Wednesday, January 28, 2015

Kosambi’s ‘An Introduction to the Study of Indian History’ Translated into Telugu

Delhi University retd professor Uma Chakravarti and Veekshanam editor N Venugopal in conversation before her talk on DD Kosambi’s approach to history at the release of the Telugu translation of ‘An Introduction to the Study of Indian History’ in Hyderabad on Monday | A RADHAKRISHNA
Delhi University retd professor Uma Chakravarti and Veekshanam editor N Venugopal in conversation before her talk on DD Kosambi’s approach to history at the release of the Telugu translation of ‘An Introduction to the Study of Indian History’ in Hyderabad on Monday | A RADHAKRISHNA
HYDERABAD: DD Kosambi is the first historian to adopt a logical approach to Indian history and his books reflect his ideas, which are very different from other historians, according to Prof. Uma Chakravarthi, a retired history faculty of the Delhi University.
Speaking at the launch of the Telugu translation of noted mathematician and Marxist historian DD Kosambi’s classic, ‘An Introduction to the Study of Indian History,’ here Monday, Uma felt that, even after five decades, Kosambi’s work still stands as a landmark in the field of history.
“Many scholars pick some paragraphs from his books and make an entire thesis out of them, but I don’t think they follow the method he followed,” she opined. Though his work in history is considered to be one of the best, interestingly, he never pursued it as his full-time profession. He wrote all his papers while working as a mathematics teacher, she added.
Kosambi was also the first historian to talk about caste and gender in ancient India. Most of the historians begin Indian history only from 16th or 17th century while Kosambi begins his reference way back from the 12th century, Uma explained, adding that chapters on Buddhism are her favourites among Kosambi’s works.
Prof Inukonda Thirumali, chairman of the joint action committee of the Telangana Praja Sanghalu, described Kosambi’s book as an ‘eye-opener’ which shows the difference between truth and myth. He said such ideas should be brought to light and the book should be translated into as many languages as possible. “This is the reason why Geeta Ramaswamy of Hyderabad Book Trust decided to bring out the Telugu translation,” he added. Translated by N Venugopal, editor of Veekshanam magazine, the Telugu translation titled, ‘Bharata Charitra Adhyayananiki Oka Parichayam,’ was jointly published by Hyderabad Book Trust and Veekshanam.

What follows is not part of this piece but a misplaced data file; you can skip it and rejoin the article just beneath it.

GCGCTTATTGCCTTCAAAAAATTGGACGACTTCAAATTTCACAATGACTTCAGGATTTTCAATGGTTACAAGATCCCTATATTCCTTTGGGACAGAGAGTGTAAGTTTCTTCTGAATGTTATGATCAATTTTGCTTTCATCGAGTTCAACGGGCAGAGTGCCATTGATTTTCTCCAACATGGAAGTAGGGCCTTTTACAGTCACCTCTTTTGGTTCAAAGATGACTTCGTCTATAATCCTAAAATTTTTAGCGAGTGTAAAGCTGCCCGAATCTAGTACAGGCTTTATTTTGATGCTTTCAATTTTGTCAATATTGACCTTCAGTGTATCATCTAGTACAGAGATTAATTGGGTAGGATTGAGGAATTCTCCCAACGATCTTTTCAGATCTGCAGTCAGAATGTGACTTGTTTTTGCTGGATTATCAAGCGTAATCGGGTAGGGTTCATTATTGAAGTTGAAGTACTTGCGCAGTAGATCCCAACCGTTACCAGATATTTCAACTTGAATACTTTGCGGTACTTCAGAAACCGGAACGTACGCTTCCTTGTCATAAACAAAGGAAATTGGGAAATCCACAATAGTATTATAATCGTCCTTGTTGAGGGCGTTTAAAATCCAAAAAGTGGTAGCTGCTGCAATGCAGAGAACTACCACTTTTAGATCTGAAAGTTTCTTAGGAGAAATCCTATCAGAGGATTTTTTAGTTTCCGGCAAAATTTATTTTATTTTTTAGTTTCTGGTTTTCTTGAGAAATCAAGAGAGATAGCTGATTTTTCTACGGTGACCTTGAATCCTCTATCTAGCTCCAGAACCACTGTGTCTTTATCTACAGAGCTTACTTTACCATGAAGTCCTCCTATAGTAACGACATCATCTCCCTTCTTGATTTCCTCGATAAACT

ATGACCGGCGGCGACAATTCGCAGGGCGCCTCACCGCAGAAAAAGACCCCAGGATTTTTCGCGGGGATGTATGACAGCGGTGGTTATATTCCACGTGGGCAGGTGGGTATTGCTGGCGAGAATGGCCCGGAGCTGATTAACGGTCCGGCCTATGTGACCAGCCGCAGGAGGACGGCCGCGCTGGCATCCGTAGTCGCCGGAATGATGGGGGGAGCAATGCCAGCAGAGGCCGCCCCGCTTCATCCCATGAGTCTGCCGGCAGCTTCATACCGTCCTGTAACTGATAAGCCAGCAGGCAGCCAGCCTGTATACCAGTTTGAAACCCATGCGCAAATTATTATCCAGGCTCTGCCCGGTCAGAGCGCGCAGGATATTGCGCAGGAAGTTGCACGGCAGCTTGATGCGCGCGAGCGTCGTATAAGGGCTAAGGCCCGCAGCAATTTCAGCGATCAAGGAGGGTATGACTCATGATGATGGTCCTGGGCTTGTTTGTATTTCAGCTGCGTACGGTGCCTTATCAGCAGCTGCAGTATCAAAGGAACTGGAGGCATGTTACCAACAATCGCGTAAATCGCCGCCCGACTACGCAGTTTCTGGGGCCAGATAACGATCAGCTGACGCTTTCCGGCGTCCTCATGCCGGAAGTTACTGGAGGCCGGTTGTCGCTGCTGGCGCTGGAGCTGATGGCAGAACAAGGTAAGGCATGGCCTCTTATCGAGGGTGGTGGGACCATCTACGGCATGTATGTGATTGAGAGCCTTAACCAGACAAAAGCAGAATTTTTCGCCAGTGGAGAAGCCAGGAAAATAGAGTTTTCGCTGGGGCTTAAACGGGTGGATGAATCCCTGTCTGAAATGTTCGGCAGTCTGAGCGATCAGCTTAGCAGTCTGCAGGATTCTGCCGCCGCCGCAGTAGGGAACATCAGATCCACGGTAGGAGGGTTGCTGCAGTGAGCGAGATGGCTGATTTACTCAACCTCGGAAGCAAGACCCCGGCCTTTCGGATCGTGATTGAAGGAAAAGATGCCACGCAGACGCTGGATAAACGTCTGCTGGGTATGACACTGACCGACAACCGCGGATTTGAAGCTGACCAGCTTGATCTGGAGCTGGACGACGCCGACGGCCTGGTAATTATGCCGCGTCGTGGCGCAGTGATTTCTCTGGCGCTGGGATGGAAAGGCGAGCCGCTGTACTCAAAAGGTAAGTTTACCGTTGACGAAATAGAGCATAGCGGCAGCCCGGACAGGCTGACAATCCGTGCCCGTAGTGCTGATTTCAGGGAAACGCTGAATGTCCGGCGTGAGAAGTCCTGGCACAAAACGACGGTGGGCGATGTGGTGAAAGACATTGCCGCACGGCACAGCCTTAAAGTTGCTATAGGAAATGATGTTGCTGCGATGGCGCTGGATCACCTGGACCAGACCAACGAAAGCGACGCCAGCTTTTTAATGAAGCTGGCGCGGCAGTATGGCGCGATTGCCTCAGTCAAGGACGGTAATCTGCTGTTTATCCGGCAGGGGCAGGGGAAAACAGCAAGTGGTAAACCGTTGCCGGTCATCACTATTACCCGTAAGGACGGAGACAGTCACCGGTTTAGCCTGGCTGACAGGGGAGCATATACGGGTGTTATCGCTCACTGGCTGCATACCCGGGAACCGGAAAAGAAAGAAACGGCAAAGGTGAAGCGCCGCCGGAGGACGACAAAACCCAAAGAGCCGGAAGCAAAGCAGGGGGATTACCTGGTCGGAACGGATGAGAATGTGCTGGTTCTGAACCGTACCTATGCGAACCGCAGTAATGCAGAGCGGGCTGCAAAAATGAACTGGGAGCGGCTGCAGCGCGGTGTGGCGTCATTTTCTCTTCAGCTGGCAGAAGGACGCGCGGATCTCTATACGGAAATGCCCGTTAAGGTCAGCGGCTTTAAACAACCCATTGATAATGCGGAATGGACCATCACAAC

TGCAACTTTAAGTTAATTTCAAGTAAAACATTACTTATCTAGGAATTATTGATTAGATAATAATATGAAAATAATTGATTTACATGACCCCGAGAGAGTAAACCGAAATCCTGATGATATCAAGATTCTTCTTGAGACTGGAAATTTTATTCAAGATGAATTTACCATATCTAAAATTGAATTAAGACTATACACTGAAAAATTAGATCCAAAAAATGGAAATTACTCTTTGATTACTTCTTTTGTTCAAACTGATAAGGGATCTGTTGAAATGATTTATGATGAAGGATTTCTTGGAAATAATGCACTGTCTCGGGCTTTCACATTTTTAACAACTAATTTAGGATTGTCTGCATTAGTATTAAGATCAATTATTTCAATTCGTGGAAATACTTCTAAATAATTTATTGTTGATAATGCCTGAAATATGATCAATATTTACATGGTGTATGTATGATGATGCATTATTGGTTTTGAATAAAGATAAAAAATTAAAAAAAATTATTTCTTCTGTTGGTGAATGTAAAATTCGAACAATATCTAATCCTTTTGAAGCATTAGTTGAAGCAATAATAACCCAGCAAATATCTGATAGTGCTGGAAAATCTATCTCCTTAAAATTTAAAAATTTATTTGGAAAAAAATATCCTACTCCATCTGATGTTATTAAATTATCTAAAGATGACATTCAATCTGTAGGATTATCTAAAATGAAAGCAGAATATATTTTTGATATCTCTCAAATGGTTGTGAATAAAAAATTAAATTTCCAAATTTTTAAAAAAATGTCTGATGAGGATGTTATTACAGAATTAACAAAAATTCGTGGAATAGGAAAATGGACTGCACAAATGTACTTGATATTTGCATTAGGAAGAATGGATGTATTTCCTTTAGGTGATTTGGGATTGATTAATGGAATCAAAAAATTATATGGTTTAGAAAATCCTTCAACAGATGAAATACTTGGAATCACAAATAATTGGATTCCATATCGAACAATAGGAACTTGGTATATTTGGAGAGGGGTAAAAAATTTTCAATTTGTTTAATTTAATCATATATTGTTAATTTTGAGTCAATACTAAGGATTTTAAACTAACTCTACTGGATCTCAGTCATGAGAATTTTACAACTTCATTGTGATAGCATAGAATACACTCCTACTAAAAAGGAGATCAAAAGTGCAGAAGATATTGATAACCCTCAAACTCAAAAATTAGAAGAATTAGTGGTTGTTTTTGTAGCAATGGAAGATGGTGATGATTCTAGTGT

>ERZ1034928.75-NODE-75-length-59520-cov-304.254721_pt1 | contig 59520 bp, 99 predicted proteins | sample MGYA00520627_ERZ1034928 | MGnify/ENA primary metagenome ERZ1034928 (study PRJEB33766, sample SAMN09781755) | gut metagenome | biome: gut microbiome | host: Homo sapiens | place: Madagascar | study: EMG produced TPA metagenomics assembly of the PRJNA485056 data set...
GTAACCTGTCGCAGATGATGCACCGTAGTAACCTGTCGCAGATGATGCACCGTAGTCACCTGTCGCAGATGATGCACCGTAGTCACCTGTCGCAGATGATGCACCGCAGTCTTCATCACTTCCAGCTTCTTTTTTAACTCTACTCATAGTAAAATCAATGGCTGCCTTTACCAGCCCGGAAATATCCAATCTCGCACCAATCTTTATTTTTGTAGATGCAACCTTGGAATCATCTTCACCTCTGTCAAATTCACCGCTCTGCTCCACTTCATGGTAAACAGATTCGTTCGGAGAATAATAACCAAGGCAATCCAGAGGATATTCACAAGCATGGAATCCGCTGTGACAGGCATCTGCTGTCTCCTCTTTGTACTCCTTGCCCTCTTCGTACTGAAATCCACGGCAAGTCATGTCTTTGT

‘Kosambi broke with the past, pioneered a new methodology’

Source: The Hindu 

Historian Uma Chakravarti said Kosambi was a pioneer in social history at a time when the basic writing of history was either colonial or nationalistic

Eminent historian Damodar Dharmananda Kosambi made path-breaking contributions to historical analysis through his methodology, noted well-known feminist historian and civil liberties activist Uma Chakravarti.

During her talk on Kosambi’s Approach to History here on Monday, Prof. Chakravarti said Kosambi was a pioneer in social history at a time when the basic writing of history was either colonial or nationalistic. 
This was stated in an introduction to a Telugu translation of D.D. Kosambi’s An Introduction to the Study of Indian History by N. Venugopal.

Though emerging as an antidote to the colonial narrative, the problem with nationalist history was that it constantly evoked a “glorious past”, and its reluctance to look at caste and gender meant disengagement with the present, Prof. Chakravarti noted.

Indologists who narrowed down their tools to texts have typically left the history before 1200 AD to the realm of mythology, which offered nothing in terms of caste and gender.

In contrast, Kosambi, a mathematician by profession, was incredibly eclectic and used all tools at his disposal, including numismatics, statistical derivatives and archaeology to study ethnography, and brought out a set of questions that had not been seriously considered before 1956.
The observation that India did not need slavery thanks to its caste system and debt bondage, and that the Indus Valley could have been a static civilisation as its script remained unchanged for 800 years, were remarkable examples of his historical understanding. His study of Buddhism and State formation were brilliant, Prof. Chakravarti remarked.

“I don’t think Kosambi should be treated as God. The method he followed made him open to analysis…Nobody has adopted his methodology, but just want to follow the line he gave,” she pointed out.
She also noted that Kosambi made a gendered analysis of history in Myth and Reality , even though gender was a dimension much ignored.
I don’t think Kosambi should be treated as God. The method he followed made him open to analysis…Nobody has adopted his methodology, but just want to follow the line he gave
Prof. Uma Chakravarti
Historian Uma Chakravarti said Kosambi was a pioneer in social history at a time when the basic writing of history was either colonial or nationalistic